The way consumers bank today is changing dramatically. Consumers are tired of high and hidden fees, bad service, a lack of up-to-date interfaces, security breaches, etc. from incumbents which has eroded trust and confidence in larger institutions. The needs of consumers have been increasingly digital and flexible, but incumbents haven’t been able to keep up. As a result, and although we were experiencing a transformational shift from offline to online banking over the last decade, COVID-19 accelerated the rate of change.
In a COVID-19 world, walking to the neighborhood bank branch is no longer a clear, safe or reliable option. People are discouraged from interacting with others outside of their social bubble, let alone touching currency used by strangers. It is this change in mindset that has further contributed to the market’s adoption of digital financial services.
The void left by incumbents has enabled startups to fill the gap. Thanks to products such as Venmo from PayPal and CashApp from Square and neobanks such as Chime, consumers haven’t missed a beat. Users can still deposit, withdraw and transfer money, link credit and debit cards to accounts, pay others and get paid (early!), among many other things, all digitally and reliably from the comfort of their smartphone. Although market uptake has accelerated and is reflected in the run up in valuations of public and private financial services companies, less than 10% of users consider an online bank to be their primary account which shows a lot of room for future growth.
We’re PropTech investors so what does this have to do with the built world? Although it’s early days, the rapid adoption of online financial services has proven that consumer needs can be met digitally, often times even more efficiently than offline. Given SMBs share some of the same needs and characteristics of consumers, it’s possible to draw parallels between the two and extrapolate the opportunity for PropTech startups to digitize specific financial services and meet the unique needs of a wide range of real estate stakeholders, such as, but certainly not limited to, property owners and managers, contractors and specialty technicians (electricians, roofers, plumbers, etc).
These stakeholders have traditionally managed cash flow from myriad receivables (rental payments, invoices, etc) and payables (ie purchase orders, salaries, etc) through a hodgepodge mixture of incumbent banks, offline pen, paper and Excel and/or disconnected software. As a result, digitally native financial services can provide a more tailored, central source of truth that not only improves business banking but also helps prepare taxes, builds credit and offers access to cheaper and more flexible capital options (a la Square Capital) more aligned with real estate customer goals and incentives.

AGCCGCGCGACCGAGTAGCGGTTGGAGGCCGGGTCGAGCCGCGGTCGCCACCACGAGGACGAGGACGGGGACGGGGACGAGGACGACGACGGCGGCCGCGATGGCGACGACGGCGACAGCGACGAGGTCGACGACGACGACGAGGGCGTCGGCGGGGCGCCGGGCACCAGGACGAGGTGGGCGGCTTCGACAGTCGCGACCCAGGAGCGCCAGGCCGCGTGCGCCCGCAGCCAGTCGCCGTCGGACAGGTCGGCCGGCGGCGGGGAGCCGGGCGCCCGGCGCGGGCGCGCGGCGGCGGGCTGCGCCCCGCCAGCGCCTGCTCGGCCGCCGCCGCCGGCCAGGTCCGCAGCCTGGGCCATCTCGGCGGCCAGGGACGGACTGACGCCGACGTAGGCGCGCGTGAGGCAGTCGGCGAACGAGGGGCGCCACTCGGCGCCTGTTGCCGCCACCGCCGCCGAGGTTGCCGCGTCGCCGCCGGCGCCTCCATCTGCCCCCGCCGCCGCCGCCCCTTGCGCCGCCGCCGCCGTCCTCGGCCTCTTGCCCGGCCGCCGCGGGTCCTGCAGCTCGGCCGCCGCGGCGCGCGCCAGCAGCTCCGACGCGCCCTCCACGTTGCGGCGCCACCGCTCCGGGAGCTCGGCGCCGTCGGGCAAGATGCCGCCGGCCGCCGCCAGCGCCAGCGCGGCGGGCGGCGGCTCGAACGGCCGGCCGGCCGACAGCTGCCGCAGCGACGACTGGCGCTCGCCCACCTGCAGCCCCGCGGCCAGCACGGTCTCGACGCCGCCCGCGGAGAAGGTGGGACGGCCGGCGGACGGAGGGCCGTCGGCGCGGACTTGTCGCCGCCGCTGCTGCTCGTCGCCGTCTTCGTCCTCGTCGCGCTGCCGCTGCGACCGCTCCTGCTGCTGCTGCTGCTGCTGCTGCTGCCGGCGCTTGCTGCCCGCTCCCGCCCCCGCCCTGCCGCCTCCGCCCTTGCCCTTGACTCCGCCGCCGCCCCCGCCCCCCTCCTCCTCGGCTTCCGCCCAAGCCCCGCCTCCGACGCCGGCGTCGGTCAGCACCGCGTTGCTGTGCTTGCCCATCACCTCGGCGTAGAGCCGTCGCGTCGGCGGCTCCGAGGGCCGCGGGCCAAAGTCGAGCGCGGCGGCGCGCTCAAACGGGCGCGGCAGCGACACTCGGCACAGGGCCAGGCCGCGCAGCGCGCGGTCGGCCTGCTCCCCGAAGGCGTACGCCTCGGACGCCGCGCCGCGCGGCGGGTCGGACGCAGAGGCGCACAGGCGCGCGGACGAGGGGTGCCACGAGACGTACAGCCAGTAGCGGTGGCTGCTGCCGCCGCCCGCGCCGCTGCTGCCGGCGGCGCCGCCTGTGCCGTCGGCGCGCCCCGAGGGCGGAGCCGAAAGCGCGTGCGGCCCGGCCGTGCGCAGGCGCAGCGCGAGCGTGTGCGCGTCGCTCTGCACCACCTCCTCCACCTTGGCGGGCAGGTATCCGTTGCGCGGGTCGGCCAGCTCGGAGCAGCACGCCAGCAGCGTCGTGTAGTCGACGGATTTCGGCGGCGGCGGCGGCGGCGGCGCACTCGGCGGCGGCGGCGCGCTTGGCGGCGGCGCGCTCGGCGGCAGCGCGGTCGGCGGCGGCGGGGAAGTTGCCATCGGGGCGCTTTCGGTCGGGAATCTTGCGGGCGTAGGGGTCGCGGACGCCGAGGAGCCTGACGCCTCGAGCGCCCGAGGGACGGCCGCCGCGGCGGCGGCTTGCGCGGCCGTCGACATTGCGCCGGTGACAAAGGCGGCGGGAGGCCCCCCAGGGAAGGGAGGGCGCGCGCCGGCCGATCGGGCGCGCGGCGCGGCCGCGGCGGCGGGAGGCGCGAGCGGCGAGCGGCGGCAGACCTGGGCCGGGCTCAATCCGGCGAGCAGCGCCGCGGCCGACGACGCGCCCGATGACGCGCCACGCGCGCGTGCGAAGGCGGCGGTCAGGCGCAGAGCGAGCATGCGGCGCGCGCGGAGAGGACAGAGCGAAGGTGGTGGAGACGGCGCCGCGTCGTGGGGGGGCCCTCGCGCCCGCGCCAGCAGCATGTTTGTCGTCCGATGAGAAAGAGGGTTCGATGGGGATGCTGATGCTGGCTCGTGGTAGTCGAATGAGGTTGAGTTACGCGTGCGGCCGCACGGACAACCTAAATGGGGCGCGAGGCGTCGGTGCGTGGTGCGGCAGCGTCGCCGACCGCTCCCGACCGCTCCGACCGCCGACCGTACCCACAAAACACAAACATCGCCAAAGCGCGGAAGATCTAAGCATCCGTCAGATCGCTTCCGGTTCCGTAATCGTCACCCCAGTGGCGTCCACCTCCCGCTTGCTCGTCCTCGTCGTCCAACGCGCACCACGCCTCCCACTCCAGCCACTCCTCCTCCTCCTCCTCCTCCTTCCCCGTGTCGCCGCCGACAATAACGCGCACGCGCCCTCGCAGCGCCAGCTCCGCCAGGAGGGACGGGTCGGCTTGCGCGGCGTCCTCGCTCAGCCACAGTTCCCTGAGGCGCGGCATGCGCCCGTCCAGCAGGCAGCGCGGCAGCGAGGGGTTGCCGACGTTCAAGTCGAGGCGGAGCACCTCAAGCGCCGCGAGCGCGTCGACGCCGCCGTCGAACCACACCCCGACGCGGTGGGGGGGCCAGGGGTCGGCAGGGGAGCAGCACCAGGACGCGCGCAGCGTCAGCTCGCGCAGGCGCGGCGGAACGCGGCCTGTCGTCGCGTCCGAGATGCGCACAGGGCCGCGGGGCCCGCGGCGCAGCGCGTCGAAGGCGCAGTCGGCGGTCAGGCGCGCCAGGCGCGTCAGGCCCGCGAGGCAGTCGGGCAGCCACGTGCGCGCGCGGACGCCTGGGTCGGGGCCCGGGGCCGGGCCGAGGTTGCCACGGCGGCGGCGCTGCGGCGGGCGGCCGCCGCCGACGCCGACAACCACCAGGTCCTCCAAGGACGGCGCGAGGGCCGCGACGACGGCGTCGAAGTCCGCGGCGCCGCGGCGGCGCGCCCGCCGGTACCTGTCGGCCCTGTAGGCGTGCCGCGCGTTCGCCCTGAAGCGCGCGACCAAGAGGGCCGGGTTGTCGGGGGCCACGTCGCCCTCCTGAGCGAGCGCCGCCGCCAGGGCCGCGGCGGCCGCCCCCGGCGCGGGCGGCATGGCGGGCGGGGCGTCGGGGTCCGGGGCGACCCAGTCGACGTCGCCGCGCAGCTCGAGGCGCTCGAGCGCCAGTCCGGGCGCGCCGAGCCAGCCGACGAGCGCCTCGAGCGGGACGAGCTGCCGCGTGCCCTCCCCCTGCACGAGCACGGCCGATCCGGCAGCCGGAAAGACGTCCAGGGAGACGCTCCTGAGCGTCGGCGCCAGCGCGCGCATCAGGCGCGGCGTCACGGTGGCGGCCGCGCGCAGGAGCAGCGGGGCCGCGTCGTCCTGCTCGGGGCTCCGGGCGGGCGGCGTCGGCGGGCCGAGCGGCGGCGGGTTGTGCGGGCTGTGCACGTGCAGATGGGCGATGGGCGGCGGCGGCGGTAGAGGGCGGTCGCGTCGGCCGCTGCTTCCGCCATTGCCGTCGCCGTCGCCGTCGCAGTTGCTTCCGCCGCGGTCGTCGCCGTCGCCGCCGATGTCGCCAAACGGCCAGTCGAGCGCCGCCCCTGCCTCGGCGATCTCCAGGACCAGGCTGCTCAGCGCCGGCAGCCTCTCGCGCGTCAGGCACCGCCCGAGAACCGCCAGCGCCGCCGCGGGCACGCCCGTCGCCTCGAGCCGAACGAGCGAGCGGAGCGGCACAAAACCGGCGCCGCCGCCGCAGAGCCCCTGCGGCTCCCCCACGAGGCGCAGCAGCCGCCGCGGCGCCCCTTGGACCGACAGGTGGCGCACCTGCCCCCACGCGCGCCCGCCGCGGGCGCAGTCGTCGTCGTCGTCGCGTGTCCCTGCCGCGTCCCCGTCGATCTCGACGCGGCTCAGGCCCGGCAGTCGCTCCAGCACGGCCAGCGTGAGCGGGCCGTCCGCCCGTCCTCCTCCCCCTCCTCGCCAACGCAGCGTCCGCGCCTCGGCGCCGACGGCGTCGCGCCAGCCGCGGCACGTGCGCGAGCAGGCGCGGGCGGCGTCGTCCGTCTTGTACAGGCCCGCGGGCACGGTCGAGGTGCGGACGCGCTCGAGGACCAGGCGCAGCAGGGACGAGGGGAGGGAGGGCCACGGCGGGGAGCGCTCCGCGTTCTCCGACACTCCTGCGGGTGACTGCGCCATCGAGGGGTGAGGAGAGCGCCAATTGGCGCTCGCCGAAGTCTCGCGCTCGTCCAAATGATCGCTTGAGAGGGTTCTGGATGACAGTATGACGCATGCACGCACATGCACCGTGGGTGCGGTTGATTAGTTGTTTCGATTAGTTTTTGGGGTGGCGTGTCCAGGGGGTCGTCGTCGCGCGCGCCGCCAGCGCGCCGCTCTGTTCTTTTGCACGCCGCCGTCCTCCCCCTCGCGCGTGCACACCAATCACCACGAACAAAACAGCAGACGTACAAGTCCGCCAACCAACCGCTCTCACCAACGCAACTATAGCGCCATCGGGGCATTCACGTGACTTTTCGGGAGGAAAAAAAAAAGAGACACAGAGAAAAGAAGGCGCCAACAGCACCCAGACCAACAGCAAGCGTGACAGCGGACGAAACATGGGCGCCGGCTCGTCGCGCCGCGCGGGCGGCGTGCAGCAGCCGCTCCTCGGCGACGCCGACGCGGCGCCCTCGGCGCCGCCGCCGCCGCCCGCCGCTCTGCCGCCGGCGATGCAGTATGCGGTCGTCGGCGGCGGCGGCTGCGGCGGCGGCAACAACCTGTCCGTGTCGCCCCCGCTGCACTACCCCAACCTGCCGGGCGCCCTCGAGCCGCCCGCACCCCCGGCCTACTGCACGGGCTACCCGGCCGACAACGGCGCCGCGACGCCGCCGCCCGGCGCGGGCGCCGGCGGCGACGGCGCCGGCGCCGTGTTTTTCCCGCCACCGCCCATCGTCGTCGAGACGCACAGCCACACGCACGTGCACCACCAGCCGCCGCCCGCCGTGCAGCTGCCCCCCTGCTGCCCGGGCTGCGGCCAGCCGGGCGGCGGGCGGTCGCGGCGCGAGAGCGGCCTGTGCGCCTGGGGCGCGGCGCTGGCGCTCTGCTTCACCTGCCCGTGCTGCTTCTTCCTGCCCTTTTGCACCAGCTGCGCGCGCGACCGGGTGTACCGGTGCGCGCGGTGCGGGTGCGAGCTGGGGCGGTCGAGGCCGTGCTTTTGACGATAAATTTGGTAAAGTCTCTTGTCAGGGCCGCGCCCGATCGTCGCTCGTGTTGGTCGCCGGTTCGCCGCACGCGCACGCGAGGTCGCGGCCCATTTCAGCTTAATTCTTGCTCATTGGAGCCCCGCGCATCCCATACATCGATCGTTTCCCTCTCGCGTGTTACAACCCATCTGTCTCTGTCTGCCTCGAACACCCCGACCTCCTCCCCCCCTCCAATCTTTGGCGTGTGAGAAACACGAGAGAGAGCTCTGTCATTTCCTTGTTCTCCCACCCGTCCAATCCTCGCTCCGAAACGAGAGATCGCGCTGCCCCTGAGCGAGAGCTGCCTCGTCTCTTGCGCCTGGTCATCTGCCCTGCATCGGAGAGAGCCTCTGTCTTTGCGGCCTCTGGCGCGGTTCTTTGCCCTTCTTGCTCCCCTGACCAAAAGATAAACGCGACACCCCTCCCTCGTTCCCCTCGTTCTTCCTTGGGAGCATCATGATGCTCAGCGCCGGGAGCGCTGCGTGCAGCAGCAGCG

Similar to digitally native and direct InsurTechs, it will be difficult to fully replace humans and is why it is likely digitally native banks will leverage omni-channel, hybrid approaches, at least to start. This way, neobanks can acquire and service customers either digitally or online – whichever channel the customer feels more comfortable with, whereby optimizing for cost structure and without sacrificing risk and long-term relationship building. At the end of the day, every customer wants to know that they will be taken care of and the human-to-human element still plays a big part in that.
Although the evolution of this space in PropTech is still in a nascent stage and it is yet to be determined in which form a digital bank will be created and which go-to-market strategy is most appropriate (FinTech vs SaaS or vice versa), entrepreneurs are starting to take notice. Zibo is one example of an exciting digitally native bank for SMB landlords so it will be fun to watch how this market develops in 2021. If you have any questions, think I missed anything or are building in this space, please reach out!